The term expressions keeps coming up in Algebra. It's kind of an important distinction. We have operators, constants, and variables that we put together to form expressions. If we set that expression equal to something, we call than an equation.
3x + 16 is an expression. If I asked you to solve that for x, my request would be meaningless because you don't solve an expression you solve equations. Without that expression being equal to something, we can simplify, combine like terms, but we can't do much else with it.
"That dog don't hunt!" Is an example of a type of expression. Actually, it's a type that we're not really going to talk much about. In fact - I'm done.
In mathematics, there are other types of expressions. Algebraic, Analytic, Arithmetic, Closed-form, Mathematical, and Polynomial are all types of math expressions. Each of these types have their own elements and purposes. And since this section of this site is focused on Algebra 1, I am going to choose not to go into it.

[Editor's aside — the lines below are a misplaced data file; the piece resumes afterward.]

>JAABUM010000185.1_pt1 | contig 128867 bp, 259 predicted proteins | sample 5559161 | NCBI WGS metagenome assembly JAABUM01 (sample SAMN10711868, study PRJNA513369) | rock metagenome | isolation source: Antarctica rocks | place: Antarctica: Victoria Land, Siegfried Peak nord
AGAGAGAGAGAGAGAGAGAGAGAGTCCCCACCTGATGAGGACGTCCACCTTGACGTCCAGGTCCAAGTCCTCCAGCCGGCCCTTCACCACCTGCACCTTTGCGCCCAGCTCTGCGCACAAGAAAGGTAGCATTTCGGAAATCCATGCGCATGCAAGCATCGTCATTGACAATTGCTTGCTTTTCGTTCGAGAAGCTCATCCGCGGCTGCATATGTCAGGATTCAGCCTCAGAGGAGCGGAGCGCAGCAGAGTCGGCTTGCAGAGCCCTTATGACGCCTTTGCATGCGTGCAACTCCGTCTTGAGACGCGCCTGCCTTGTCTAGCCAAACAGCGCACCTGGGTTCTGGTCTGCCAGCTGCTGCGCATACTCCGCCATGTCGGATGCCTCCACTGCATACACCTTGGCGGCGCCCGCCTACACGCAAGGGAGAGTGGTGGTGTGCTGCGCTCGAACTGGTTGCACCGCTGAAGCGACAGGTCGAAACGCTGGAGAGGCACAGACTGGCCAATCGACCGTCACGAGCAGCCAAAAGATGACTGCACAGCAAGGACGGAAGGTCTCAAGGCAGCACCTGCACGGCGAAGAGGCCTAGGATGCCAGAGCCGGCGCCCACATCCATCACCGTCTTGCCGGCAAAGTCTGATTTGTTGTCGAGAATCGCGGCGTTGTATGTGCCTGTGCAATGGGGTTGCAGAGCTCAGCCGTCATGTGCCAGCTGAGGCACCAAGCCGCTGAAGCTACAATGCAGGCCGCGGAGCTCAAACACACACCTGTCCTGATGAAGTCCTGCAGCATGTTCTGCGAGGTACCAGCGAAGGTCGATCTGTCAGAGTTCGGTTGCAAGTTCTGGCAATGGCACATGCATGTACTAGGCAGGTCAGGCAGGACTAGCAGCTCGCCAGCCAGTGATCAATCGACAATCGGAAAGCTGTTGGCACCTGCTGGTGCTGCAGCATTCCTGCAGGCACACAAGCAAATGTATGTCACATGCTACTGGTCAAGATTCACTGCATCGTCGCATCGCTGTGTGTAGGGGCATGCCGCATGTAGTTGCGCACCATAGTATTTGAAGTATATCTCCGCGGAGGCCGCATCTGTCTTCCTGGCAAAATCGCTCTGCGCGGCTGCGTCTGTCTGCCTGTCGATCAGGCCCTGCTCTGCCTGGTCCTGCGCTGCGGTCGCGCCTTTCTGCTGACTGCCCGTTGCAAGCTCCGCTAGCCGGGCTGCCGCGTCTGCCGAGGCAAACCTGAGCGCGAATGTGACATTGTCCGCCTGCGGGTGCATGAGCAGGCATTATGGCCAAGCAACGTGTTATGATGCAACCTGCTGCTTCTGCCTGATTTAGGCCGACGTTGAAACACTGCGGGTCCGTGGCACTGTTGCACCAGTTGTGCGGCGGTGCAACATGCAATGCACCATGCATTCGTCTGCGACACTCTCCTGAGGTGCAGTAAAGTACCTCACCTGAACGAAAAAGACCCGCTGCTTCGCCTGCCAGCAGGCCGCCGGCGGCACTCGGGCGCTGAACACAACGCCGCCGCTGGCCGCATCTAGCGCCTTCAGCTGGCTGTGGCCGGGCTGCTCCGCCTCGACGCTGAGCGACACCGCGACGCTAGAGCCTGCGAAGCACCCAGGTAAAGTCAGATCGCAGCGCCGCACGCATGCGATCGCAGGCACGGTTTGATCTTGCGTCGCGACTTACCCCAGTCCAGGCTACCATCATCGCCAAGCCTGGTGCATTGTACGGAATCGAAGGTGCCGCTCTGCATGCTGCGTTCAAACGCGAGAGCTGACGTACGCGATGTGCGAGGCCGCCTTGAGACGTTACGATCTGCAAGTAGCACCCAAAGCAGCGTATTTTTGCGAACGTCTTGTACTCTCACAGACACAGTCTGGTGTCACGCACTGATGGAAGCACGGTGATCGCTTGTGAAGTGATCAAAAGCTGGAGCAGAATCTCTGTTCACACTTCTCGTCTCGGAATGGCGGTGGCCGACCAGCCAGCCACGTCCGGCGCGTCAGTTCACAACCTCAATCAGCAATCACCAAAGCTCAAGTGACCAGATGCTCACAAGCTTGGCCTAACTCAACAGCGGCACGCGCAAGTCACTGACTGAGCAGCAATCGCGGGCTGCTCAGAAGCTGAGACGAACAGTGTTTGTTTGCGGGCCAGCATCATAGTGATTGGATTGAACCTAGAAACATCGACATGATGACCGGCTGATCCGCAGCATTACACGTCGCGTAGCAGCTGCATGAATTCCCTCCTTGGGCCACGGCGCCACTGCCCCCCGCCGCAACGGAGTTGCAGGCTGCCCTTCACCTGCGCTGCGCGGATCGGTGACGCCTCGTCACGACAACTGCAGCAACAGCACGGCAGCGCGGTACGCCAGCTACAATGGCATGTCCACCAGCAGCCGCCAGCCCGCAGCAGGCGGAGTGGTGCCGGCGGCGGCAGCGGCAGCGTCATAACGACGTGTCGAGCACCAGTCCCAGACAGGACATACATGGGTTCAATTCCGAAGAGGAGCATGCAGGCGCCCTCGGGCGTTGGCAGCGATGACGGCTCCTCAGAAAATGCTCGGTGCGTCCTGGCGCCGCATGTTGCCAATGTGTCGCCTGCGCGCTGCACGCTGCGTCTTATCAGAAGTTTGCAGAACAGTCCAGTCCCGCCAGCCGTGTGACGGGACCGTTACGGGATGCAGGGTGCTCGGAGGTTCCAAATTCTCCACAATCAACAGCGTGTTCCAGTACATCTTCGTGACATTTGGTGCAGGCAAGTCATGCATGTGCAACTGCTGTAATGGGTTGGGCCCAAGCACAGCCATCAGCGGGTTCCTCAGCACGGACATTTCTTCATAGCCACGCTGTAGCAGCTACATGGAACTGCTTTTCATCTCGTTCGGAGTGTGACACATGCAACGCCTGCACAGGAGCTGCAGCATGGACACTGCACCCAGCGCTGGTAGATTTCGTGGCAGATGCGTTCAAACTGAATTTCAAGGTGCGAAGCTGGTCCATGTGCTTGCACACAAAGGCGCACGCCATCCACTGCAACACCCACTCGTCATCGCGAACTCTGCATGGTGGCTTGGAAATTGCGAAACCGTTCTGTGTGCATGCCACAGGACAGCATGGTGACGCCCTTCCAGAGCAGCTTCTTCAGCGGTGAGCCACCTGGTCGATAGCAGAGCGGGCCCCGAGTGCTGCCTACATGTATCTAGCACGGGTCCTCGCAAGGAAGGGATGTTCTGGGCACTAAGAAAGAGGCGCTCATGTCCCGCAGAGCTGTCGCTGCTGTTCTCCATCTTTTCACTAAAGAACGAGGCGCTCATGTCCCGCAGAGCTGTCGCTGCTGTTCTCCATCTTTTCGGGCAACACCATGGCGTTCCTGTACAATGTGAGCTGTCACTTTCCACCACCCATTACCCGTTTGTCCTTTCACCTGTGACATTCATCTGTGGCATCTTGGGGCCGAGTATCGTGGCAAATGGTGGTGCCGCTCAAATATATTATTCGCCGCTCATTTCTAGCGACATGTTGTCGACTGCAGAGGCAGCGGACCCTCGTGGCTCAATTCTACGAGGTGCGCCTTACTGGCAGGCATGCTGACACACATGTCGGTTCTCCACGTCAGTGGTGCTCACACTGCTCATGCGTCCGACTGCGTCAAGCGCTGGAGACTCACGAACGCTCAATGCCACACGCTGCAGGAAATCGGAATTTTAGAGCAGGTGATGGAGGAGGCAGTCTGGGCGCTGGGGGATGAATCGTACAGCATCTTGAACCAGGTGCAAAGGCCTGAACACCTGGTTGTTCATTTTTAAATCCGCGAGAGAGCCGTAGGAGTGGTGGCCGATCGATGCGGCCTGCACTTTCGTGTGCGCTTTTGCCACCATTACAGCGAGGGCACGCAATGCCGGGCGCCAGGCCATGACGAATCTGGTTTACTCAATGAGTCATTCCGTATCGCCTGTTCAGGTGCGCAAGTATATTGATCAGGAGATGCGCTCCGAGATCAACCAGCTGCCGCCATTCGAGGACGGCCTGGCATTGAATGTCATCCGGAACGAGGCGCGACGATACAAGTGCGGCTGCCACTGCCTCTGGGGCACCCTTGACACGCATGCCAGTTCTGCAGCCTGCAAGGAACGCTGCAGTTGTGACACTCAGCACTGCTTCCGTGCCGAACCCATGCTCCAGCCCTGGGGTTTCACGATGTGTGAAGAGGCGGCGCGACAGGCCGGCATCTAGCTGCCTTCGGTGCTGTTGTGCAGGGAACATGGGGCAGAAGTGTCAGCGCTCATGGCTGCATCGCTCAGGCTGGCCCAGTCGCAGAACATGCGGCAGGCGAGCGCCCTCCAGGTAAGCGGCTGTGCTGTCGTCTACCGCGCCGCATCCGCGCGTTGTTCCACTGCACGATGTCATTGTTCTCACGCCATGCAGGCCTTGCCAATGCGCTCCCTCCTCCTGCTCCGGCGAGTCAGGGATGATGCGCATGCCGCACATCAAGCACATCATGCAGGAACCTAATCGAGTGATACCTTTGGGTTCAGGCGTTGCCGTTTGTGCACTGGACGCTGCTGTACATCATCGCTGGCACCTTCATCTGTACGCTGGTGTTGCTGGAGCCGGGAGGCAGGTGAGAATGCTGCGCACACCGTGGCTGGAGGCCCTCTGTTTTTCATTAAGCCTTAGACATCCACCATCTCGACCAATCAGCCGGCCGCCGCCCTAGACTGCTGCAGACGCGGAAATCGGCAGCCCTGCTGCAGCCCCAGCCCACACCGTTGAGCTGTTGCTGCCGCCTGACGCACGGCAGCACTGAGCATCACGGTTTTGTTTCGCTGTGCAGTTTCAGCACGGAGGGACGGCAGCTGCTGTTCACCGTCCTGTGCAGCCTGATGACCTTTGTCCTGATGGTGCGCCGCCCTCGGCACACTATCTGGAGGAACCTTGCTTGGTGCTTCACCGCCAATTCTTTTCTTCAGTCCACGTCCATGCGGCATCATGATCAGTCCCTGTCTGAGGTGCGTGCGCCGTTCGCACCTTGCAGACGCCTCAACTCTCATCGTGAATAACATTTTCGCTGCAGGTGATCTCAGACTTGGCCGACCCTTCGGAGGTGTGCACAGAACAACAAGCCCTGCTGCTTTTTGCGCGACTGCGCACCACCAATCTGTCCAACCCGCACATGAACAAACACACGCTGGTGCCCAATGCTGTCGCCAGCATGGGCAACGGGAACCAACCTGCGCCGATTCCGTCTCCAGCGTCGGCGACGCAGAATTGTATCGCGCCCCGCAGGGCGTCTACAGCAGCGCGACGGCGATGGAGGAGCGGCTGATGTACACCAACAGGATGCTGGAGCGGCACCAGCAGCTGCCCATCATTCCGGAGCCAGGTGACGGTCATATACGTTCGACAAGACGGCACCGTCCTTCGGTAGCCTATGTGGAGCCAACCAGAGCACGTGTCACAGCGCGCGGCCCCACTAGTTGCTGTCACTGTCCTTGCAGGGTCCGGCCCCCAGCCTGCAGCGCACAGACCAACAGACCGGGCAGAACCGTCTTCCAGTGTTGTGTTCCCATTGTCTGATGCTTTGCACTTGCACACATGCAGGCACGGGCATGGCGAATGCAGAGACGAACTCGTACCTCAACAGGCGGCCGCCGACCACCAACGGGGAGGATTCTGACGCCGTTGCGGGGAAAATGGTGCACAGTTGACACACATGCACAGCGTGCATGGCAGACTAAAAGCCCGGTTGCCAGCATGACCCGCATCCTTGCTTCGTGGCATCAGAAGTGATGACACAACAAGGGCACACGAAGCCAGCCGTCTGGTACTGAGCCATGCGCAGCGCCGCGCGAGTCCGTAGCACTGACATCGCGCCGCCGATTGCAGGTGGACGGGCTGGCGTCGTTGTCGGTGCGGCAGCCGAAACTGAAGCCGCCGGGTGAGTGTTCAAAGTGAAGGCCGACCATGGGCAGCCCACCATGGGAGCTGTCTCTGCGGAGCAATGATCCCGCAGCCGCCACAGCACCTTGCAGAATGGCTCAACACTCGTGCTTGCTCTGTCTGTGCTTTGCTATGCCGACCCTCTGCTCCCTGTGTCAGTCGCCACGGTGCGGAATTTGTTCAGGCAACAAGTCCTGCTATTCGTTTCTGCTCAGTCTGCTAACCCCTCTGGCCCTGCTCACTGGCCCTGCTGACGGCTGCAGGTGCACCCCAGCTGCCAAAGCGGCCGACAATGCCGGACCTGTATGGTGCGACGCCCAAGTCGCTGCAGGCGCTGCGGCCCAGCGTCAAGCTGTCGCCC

In the very first section of this page I mentioned that expressions are made up of operators, constants, and variables, That's basically true, but they can also be made up of exponents, factorials, logarithms, different types of functions, integrals, and derivatives. Along with some things I have no doubt overlooked.
Let's take a look at this stuff. operators come in many flavors, the main ones are plus, minus, divide, and multiply.
Constants are symbols or numbers that represent a value that is not going to change. In the expression 3x + 16 the 3 is a constant as is the 16. Incidentally, in that expression we are multiplying 3 times x and adding 16 to it.
Variables are symbols that act as place holders for values that can change. In 3x + 16 the x is a variable. When x is 2 the expression becomes (3)(2) + 16 which is 6 + 16 or 22. When x is 3 the expression becomes (3)(3) + 16 or 25. Different values for the variable produce different results.
On the slightly more complex side. Exponents are covered in the section titled Exponents.. Logarithms are explained in Algebra II, and Derivatives and Integrals are used in Calculus. I do talk about Functions in the section on Functions.
Hopefully this made some kind of sense. If not, help me out and let me know. I am very open to any ideas that will make this site more functional.